Another movie tie-in that has been a success for family gamers is the Cars 2 iPad app. This uses a physical toy car that’s placed on the screen of a tablet computer to control the in-game vehicle. By purchasing different toys the player can access different characters in the game and go on quests and adventures. This has the added benefit for the retailer of combining the toy and video game lines. It’s an approach that is shared by Skylanders, which uses collectable toy figures to grant access to in-game characters.

For families, these games offer a new way to play together and some interesting real-world/virtual-world crossover, but there’s also the potential to spend a lot of money. Provided parents know that you don’t need all the figures to complete Skylanders, things usually stay the right side of obsessive collecting.

New game Disney Infinity is particularly interesting here. It combines Skylanders-style toy figures with Disney and Pixar movie tie-in franchises. The game, which was announced at a glitzy Hollywood event this month and is due for release on 28 June, offers a series of collectable Disney figures in a variety of playsets. Each set provides a different Disney story to play through with the related characters.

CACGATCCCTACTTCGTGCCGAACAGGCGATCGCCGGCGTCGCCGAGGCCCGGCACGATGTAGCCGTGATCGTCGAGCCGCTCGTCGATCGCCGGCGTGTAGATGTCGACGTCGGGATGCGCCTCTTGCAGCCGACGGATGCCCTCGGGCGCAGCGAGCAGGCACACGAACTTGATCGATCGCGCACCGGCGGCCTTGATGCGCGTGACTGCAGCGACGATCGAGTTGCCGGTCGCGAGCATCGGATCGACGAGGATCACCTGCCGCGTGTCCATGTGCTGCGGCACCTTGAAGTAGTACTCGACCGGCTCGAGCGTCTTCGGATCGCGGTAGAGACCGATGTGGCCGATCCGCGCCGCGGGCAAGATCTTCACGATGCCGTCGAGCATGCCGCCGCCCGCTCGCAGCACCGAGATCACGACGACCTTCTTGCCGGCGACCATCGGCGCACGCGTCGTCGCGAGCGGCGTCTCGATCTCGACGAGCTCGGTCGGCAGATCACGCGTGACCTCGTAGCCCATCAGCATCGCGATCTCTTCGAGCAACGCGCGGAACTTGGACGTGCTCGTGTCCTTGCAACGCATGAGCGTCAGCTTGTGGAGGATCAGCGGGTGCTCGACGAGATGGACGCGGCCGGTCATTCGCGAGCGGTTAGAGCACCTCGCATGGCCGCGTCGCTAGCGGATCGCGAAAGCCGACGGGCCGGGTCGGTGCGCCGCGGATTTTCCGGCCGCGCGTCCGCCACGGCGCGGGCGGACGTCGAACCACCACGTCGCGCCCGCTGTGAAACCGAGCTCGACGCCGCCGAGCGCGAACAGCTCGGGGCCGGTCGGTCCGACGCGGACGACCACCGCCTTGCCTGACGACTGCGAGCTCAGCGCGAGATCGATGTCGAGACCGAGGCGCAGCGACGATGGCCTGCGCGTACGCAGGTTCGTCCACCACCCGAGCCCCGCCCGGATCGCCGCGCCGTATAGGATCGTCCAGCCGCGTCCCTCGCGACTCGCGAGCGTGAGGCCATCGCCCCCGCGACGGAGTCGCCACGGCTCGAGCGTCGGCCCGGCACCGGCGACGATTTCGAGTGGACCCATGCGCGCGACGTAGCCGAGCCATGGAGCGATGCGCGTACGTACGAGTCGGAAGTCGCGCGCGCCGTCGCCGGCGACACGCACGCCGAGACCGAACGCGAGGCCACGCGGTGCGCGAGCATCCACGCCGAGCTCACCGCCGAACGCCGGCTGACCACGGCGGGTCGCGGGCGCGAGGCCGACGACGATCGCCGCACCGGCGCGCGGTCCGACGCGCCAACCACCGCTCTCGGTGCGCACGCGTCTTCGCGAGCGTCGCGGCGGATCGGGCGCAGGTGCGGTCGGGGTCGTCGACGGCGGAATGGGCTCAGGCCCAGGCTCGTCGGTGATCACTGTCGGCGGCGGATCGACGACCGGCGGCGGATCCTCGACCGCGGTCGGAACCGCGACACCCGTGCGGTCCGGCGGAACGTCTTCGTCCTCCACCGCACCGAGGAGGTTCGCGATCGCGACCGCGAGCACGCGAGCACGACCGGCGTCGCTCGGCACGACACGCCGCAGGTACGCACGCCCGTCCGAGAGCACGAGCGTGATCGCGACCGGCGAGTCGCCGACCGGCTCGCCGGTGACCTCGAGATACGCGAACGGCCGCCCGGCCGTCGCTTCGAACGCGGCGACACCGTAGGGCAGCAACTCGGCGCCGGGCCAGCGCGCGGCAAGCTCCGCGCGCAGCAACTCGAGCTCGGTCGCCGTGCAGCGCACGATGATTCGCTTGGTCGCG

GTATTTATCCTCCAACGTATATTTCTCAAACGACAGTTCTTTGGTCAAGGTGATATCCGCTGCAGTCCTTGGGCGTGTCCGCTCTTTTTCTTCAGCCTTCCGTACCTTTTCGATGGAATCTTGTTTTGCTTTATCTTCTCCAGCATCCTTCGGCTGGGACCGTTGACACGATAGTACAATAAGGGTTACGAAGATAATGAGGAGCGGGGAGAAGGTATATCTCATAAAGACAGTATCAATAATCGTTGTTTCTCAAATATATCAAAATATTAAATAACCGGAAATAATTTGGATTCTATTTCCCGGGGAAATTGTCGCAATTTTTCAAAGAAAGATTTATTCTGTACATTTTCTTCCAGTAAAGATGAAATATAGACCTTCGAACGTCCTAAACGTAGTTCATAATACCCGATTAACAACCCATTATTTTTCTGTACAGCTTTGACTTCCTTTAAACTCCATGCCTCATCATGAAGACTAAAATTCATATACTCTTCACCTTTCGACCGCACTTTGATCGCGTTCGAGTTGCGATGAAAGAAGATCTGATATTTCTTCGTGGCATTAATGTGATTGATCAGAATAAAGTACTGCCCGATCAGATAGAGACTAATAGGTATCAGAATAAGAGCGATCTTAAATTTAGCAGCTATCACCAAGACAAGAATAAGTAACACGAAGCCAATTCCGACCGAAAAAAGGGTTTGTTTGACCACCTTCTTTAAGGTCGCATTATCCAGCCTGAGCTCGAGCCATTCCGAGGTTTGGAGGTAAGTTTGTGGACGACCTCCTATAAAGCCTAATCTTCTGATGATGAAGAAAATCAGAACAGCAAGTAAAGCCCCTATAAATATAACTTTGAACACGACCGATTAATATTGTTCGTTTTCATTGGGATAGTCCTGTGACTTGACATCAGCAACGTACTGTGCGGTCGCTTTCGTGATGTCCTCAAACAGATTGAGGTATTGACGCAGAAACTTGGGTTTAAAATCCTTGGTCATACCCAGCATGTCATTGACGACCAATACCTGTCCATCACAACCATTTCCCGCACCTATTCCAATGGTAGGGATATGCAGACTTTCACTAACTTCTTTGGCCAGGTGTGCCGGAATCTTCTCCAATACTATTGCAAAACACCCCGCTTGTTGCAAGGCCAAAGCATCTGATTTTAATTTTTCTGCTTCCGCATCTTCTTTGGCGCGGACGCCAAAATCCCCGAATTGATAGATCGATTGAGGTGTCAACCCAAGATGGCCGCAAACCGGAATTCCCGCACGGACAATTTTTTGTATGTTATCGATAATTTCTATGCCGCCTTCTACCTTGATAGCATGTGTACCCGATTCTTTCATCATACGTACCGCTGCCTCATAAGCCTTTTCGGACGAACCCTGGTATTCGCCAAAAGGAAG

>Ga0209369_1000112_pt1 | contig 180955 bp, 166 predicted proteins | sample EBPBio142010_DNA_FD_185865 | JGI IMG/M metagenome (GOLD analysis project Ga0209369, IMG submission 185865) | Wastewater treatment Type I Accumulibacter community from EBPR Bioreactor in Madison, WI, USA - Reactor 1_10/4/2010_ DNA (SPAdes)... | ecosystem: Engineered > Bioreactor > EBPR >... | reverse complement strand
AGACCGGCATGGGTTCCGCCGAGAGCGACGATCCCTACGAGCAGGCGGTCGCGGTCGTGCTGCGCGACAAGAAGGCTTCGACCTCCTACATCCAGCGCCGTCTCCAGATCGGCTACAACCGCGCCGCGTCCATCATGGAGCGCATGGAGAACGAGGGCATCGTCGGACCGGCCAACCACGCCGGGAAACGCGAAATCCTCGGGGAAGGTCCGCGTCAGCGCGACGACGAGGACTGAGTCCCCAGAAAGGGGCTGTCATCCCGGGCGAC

As in Skylanders, you access both levels and characters in the game by placing the physical objects on a USB peripheral (the Infinity Base). The game then saves progress back to the toy figure. Unlike Skylanders, though, there’s another physical element to Disney Infinity: plastic upgrade tokens are purchased in foil packs (like the collectable Lego Minifigures) and grant characters special attacks and abilities in the game. This increases the potential to spend a lot of money, something that many headlines make clear, but provided as a parent you show some restraint, this can be a long-term investment. You don’t have to buy everything at once, so the extras can be added to present lists or bought with pocket money over time. These games aren’t cheap, but it’s up to you – not your children – whether you buy them, and you can use the investment to help teach your children about the value of money. You can have this, but you can’t have that…